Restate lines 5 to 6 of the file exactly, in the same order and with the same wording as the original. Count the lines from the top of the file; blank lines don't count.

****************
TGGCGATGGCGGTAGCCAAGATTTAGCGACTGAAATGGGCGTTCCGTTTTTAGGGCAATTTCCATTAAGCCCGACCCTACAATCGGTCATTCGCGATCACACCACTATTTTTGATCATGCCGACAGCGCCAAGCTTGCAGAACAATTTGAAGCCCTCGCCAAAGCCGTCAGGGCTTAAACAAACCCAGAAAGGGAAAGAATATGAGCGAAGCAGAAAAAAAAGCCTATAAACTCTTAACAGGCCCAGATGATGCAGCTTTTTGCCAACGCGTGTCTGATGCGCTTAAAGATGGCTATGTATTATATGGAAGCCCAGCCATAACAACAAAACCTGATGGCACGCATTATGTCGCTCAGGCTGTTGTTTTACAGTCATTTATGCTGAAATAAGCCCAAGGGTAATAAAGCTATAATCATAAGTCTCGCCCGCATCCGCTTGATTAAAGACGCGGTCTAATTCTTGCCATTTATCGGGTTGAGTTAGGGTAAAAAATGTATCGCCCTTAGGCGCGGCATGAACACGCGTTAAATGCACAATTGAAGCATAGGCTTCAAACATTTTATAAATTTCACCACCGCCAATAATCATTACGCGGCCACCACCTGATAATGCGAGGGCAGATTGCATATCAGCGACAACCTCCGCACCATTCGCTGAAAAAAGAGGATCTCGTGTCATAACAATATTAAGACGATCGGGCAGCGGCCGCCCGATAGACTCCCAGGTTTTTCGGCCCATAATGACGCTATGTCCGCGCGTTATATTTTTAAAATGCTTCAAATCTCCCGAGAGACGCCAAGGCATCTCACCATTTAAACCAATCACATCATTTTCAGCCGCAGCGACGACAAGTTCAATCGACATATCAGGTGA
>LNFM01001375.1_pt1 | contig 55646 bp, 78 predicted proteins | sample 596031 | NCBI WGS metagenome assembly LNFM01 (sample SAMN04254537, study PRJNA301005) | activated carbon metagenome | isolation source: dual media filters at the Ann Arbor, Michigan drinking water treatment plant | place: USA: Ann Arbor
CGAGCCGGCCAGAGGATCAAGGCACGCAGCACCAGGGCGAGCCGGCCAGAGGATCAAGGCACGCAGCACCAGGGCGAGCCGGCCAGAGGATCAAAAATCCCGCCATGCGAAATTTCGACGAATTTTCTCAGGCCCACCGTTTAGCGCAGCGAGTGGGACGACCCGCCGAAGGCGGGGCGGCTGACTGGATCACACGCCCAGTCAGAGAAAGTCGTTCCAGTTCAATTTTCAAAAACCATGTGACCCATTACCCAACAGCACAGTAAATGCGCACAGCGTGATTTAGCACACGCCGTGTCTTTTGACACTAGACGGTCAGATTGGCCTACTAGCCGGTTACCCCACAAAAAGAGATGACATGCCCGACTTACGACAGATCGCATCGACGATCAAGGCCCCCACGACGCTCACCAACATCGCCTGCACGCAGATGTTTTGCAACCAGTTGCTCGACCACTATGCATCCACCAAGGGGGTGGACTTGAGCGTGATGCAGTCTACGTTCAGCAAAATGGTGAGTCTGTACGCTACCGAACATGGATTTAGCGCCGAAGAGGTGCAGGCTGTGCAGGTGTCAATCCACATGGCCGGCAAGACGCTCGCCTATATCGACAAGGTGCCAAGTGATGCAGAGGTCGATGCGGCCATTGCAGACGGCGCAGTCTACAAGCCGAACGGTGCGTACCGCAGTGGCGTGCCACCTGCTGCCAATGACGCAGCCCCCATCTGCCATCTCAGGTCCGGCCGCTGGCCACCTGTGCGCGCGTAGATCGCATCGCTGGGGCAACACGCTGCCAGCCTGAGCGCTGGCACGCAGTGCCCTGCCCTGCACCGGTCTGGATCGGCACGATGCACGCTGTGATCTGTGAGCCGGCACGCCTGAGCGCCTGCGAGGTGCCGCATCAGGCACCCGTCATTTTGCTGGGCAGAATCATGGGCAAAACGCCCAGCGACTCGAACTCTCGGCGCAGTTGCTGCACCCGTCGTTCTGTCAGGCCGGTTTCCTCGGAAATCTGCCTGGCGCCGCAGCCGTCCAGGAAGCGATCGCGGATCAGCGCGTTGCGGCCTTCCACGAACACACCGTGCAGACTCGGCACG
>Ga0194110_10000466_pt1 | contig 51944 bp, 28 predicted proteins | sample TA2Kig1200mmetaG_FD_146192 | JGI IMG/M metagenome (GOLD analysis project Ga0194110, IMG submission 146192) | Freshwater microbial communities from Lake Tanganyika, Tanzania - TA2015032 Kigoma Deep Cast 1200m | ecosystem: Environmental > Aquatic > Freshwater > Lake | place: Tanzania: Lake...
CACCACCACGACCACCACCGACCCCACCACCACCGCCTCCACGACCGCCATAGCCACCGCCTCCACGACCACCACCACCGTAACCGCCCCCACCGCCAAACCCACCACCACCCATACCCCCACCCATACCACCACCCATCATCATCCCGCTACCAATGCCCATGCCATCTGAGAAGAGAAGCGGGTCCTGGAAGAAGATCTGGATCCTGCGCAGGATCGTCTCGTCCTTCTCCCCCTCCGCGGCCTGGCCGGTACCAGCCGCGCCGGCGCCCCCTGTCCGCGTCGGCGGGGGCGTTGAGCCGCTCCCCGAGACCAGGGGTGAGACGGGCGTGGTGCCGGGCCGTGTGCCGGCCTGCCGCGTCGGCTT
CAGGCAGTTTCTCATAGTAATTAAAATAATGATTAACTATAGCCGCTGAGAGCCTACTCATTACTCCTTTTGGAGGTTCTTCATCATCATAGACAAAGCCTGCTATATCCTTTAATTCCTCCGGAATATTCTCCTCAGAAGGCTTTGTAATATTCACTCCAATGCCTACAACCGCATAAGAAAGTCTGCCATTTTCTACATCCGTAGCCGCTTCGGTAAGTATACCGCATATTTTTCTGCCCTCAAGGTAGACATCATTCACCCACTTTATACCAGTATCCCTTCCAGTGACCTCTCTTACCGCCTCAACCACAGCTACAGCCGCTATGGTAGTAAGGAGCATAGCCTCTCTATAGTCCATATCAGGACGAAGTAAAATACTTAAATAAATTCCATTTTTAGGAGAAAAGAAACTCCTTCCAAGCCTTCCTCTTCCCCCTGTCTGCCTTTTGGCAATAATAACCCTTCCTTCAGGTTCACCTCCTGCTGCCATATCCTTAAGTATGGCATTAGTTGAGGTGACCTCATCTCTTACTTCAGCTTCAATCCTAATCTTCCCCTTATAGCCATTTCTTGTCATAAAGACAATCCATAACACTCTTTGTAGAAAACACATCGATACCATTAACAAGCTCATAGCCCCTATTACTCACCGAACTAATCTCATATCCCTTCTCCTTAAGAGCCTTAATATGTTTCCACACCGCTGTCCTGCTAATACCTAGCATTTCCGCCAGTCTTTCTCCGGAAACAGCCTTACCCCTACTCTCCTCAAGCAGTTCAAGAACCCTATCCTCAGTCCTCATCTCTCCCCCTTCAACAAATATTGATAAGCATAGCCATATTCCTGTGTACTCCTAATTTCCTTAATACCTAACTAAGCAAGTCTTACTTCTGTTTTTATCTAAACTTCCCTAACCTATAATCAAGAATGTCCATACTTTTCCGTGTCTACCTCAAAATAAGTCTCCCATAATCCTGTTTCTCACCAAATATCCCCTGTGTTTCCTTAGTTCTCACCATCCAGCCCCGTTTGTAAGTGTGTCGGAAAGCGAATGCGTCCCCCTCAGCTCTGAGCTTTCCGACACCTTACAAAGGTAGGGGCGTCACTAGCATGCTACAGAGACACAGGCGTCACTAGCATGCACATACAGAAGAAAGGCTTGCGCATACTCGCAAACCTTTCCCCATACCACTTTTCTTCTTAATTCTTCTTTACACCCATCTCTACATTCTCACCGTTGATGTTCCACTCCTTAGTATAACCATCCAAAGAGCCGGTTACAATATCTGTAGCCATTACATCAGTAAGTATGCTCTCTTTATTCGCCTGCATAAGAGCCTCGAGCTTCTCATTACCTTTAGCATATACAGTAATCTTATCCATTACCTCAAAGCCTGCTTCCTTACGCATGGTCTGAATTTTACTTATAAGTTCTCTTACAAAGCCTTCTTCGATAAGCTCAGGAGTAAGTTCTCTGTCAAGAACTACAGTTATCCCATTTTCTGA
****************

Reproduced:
CACCACCACGACCACCACCGACCCCACCACCACCGCCTCCACGACCGCCATAGCCACCGCCTCCACGACCACCACCACCGTAACCGCCCCCACCGCCAAACCCACCACCACCCATACCCCCACCCATACCACCACCCATCATCATCCCGCTACCAATGCCCATGCCATCTGAGAAGAGAAGCGGGTCCTGGAAGAAGATCTGGATCCTGCGCAGGATCGTCTCGTCCTTCTCCCCCTCCGCGGCCTGGCCGGTACCAGCCGCGCCGGCGCCCCCTGTCCGCGTCGGCGGGGGCGTTGAGCCGCTCCCCGAGACCAGGGGTGAGACGGGCGTGGTGCCGGGCCGTGTGCCGGCCTGCCGCGTCGGCTT
CAGGCAGTTTCTCATAGTAATTAAAATAATGATTAACTATAGCCGCTGAGAGCCTACTCATTACTCCTTTTGGAGGTTCTTCATCATCATAGACAAAGCCTGCTATATCCTTTAATTCCTCCGGAATATTCTCCTCAGAAGGCTTTGTAATATTCACTCCAATGCCTACAACCGCATAAGAAAGTCTGCCATTTTCTACATCCGTAGCCGCTTCGGTAAGTATACCGCATATTTTTCTGCCCTCAAGGTAGACATCATTCACCCACTTTATACCAGTATCCCTTCCAGTGACCTCTCTTACCGCCTCAACCACAGCTACAGCCGCTATGGTAGTAAGGAGCATAGCCTCTCTATAGTCCATATCAGGACGAAGTAAAATACTTAAATAAATTCCATTTTTAGGAGAAAAGAAACTCCTTCCAAGCCTTCCTCTTCCCCCTGTCTGCCTTTTGGCAATAATAACCCTTCCTTCAGGTTCACCTCCTGCTGCCATATCCTTAAGTATGGCATTAGTTGAGGTGACCTCATCTCTTACTTCAGCTTCAATCCTAATCTTCCCCTTATAGCCATTTCTTGTCATAAAGACAATCCATAACACTCTTTGTAGAAAACACATCGATACCATTAACAAGCTCATAGCCCCTATTACTCACCGAACTAATCTCATATCCCTTCTCCTTAAGAGCCTTAATATGTTTCCACACCGCTGTCCTGCTAATACCTAGCATTTCCGCCAGTCTTTCTCCGGAAACAGCCTTACCCCTACTCTCCTCAAGCAGTTCAAGAACCCTATCCTCAGTCCTCATCTCTCCCCCTTCAACAAATATTGATAAGCATAGCCATATTCCTGTGTACTCCTAATTTCCTTAATACCTAACTAAGCAAGTCTTACTTCTGTTTTTATCTAAACTTCCCTAACCTATAATCAAGAATGTCCATACTTTTCCGTGTCTACCTCAAAATAAGTCTCCCATAATCCTGTTTCTCACCAAATATCCCCTGTGTTTCCTTAGTTCTCACCATCCAGCCCCGTTTGTAAGTGTGTCGGAAAGCGAATGCGTCCCCCTCAGCTCTGAGCTTTCCGACACCTTACAAAGGTAGGGGCGTCACTAGCATGCTACAGAGACACAGGCGTCACTAGCATGCACATACAGAAGAAAGGCTTGCGCATACTCGCAAACCTTTCCCCATACCACTTTTCTTCTTAATTCTTCTTTACACCCATCTCTACATTCTCACCGTTGATGTTCCACTCCTTAGTATAACCATCCAAAGAGCCGGTTACAATATCTGTAGCCATTACATCAGTAAGTATGCTCTCTTTATTCGCCTGCATAAGAGCCTCGAGCTTCTCATTACCTTTAGCATATACAGTAATCTTATCCATTACCTCAAAGCCTGCTTCCTTACGCATGGTCTGAATTTTACTTATAAGTTCTCTTACAAAGCCTTCTTCGATAAGCTCAGGAGTAAGTTCTCTGTCAAGAACTACAGTTATCCCATTTTCTGA